01 February 2009

Excitement and relocation

Hello, all! So, I've got exciting news... I bought a domain name. From now on, I'm just Passionfruit Butter. No .blogspot or anything. Incidentally, this makes it easier for you to visit and easier for me to tell more people about it. As of right now, it is COMPLETELY under construction: I'm using a pre-made layout, and while I'm not in the least bit satisfied with it, I'm keeping it until I can figure out something better.
See y'all there!

30 January 2009

Should I be more disturbed or giddy at the sight of this?

I don't even know what these are. I'm guessing they're actual ROMAINE -- it's starting to click that all this time, the Romaine I knew was only the heart. So maybe this is the whole behemoth of a body... I think, sadly, I am sheltered when it comes to produce.

29 January 2009

Anthony Bourdain proves to Mario Batali and the rest of the world that his heart is not made out of stainless steel.

My latest box of chocolates

Malted milk palet d'or: Luscious little coins of milk chocolate ganache infused with malt and coated in a shell of the adorable printed chocolate you see here.
Avery: My personal favorite, this is a ganache of chocolate (mixed milk and dark) and caramel, swirled on, covered in a thin layer of chocolate, and topped with a succulent flake of salt from the Avery mines here in Louisiana.
Gianduja crunch: I keep making a mental note to send in a request for something creamy and hazelnutty, but since there's nothing of the like currently at Sucré, this is what I always get to satisfy my hazelnut-chocolate craving. What's inside are caramelized cacao nibs, hazelnut gianduja, and something crispy -- essentially a crunchy, wafer-y, dense inside, coated in dark chocolate.
Bolivian palet d'or: A monthly staple, this is plain and simple bliss. Silky dark-dark chocolate ganache that's thisclose to being a liquid (so yummy), swathed in a matching outer layer of Bolivian dark chocolate.

Gianduja crunch
A space formerly occupied by the Crown: One of Sucré's more popular chocolates is the Magnolia, which is distinguished by the flawless pecan half that tops each one. I've tried it and, while it is of a lovely quality, never really fell in love -- I like nut flavors but am despicably and involuntarily deterred by nuts themselves (how many times have I tried to enjoy snacking on almonds!). That said, this Mardi Gras-time special is really just wonderful, and I wish they'd carry it year-round. The inside is silken pecan ganache starred with bits of caramelized pecan, and it's all inside that cute little dark chocolate crown. It's yummmyyy and Southern.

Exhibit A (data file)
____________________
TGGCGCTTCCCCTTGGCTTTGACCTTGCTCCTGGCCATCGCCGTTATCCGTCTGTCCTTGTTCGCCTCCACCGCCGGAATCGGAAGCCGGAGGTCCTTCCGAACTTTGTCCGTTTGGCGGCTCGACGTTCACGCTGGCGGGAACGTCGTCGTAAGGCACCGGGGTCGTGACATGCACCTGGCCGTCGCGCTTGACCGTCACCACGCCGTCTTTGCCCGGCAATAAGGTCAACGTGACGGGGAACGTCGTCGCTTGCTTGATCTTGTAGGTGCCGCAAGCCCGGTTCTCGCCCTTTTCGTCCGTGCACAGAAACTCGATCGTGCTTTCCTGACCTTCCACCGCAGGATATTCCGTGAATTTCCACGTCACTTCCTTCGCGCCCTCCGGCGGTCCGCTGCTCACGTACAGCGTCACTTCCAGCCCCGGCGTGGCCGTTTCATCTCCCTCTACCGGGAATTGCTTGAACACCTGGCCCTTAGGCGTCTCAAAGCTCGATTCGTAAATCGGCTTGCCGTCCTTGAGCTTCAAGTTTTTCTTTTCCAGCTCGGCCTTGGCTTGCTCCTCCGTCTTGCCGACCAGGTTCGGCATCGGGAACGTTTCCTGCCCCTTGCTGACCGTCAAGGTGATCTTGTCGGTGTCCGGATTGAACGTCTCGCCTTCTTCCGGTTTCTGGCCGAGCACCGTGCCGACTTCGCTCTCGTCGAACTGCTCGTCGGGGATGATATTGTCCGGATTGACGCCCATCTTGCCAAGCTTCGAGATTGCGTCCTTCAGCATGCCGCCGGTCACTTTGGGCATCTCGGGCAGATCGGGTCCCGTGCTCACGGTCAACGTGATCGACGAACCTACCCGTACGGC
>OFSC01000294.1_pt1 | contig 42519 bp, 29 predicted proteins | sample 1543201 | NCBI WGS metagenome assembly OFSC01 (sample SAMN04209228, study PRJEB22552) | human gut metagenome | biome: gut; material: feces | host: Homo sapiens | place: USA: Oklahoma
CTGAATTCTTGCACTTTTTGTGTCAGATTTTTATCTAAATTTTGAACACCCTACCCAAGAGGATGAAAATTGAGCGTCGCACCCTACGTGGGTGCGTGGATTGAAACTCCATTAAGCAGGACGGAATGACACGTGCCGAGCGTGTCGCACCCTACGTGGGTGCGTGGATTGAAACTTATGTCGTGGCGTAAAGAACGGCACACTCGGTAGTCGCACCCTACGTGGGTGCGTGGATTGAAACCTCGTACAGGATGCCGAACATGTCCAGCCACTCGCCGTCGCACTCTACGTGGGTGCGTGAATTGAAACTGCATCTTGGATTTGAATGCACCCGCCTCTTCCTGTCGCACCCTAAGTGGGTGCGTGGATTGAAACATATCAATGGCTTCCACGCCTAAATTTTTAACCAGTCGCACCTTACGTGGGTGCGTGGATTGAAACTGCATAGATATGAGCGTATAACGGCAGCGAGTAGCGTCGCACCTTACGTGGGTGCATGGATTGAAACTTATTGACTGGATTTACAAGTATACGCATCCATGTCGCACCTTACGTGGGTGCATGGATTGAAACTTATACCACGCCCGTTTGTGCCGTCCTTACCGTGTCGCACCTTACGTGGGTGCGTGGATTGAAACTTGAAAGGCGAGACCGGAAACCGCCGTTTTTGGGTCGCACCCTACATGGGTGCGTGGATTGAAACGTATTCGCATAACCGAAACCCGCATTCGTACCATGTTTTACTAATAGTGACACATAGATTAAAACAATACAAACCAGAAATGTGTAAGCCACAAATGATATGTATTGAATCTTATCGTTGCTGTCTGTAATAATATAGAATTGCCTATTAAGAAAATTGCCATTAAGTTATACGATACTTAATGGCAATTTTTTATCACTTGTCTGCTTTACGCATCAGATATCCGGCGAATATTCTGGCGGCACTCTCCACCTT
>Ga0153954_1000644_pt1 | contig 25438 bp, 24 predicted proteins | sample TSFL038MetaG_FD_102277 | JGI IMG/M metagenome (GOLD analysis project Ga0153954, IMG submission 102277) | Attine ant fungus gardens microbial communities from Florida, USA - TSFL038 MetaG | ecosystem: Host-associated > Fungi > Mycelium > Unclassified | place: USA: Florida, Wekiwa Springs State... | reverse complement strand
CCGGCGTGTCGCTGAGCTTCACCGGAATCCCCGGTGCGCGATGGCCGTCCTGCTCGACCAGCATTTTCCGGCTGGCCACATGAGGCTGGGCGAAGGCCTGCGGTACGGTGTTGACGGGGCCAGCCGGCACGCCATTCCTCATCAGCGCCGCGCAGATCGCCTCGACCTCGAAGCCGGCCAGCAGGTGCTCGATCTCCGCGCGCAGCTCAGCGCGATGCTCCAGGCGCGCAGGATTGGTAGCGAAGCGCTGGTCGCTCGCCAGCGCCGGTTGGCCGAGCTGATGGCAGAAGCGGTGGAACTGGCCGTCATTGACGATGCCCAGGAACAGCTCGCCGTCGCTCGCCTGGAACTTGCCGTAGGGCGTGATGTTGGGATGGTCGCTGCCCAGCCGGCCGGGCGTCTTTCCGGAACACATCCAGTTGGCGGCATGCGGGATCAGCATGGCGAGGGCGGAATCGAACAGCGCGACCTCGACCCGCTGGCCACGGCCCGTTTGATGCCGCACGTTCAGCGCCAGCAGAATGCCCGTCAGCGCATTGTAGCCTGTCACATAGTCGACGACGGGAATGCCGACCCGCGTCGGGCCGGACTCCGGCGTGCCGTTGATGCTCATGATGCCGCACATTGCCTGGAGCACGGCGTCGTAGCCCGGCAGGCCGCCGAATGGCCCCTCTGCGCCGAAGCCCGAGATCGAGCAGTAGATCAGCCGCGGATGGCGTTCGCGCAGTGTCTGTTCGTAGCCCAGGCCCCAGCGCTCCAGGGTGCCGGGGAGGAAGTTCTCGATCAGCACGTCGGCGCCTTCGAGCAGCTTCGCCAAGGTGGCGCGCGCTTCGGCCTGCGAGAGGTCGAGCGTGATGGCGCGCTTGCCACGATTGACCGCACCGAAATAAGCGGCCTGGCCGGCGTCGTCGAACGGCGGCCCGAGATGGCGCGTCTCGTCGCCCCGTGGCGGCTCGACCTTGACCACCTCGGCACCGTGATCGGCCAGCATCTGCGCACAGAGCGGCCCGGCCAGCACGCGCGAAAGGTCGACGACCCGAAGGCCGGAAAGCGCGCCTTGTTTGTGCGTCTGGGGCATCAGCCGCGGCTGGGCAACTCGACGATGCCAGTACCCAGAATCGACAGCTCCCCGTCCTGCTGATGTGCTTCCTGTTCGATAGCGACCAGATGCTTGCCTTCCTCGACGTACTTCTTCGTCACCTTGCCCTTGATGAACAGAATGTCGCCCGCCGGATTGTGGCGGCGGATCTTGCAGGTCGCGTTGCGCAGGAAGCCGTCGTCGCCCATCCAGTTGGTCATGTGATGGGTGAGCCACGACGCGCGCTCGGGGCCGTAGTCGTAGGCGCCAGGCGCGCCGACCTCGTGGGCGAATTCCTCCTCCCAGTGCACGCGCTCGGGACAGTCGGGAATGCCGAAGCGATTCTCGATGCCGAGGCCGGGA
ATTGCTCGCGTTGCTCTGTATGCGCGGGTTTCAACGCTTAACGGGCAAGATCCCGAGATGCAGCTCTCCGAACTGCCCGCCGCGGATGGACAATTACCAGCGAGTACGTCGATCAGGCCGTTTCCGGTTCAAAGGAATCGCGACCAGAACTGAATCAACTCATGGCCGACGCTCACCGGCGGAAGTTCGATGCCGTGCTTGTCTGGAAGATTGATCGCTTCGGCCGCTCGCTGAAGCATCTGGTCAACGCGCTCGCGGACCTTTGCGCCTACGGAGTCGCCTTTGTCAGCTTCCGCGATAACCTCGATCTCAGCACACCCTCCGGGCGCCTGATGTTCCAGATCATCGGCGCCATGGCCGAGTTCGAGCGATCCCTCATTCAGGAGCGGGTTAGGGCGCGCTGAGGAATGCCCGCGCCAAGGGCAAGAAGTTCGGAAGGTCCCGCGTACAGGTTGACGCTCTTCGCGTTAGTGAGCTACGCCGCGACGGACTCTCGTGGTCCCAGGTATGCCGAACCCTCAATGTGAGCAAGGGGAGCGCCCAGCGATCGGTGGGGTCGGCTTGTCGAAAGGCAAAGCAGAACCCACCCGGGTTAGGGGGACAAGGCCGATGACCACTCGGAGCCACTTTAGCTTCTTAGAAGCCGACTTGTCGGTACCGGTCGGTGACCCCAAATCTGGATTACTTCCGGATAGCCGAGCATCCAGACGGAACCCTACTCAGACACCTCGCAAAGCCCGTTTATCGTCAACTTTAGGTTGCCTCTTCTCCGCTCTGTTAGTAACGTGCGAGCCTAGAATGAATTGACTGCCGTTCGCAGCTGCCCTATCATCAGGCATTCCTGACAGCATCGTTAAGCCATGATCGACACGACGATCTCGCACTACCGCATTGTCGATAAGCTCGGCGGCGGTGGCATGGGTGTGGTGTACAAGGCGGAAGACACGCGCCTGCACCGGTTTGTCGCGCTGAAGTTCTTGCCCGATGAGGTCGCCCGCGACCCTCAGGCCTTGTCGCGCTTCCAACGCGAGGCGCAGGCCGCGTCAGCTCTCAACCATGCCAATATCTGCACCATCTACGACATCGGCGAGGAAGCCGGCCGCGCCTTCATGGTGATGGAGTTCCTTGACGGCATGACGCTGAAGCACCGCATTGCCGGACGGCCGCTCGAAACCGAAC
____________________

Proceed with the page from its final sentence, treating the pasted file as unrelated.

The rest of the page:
A space formerly occupied by the Wedding cake: In case I wasn't obsessed enough with weddings as is (totally impractical, as I'm not even finished with high school), I tasted this for the first time this month. Predictably, I fell in love, not only with the wedding association but also with the flavor: the inside is smooth, creamy white chocolate, infused with the flavoring of lightly toasted almonds, and it's all housed in this utterly adorable white chocolate sculpture that looks like a wedding cake for a mouse.
A space formerly occupied by the Gianduja crunch

Meunière: This is another Sucré classic, and while I don't love it enough to stock up on it every month, I do find it quite delicious and I was inspired to get it this month. It's named after sauce meunière, a New Orleans native brown butter sauce. Sucré's version is a brown butter and white chocolate ganache inside of a dark chocolate fleur de lis, New Orleans' symbol. I like to eat it in TINY nibbles (wait, what am I saying? I like to eat all good chocolate this way) so I can look at the pretty ganache on the inside.
Je ne sais pas.

As I was packing up this lovely little mint-colored box of joy, my eyes fell upon the passionfruit and I realized I'd totally forgotten to get one of my favorites. To me, of course, this was cause to get an entirely new and additional box:
The green ones are Sicilian pistachio, recently remodeled so that they're taller and more square shaped. This means that the ganache filling (white chocolate infused with pistachio flavoring and, thankfully, a hint of cinnamon) is denser and more abundant.
The yellow ones are Passionfruit, which, if you couldn't tell, now comes in the same proportions as the Sicilian. This one, though, is initially more subtle, and when you first bite in, it tastes and feels like any top-notch dark chocolate ganache. But don't be fooled. Wait for it... and ah, yes, after a second, you get this yummy pang of passionfruit, enough that you are pleasantly surprised but not overpowered.

$46 dollars later, I am a happy foodie.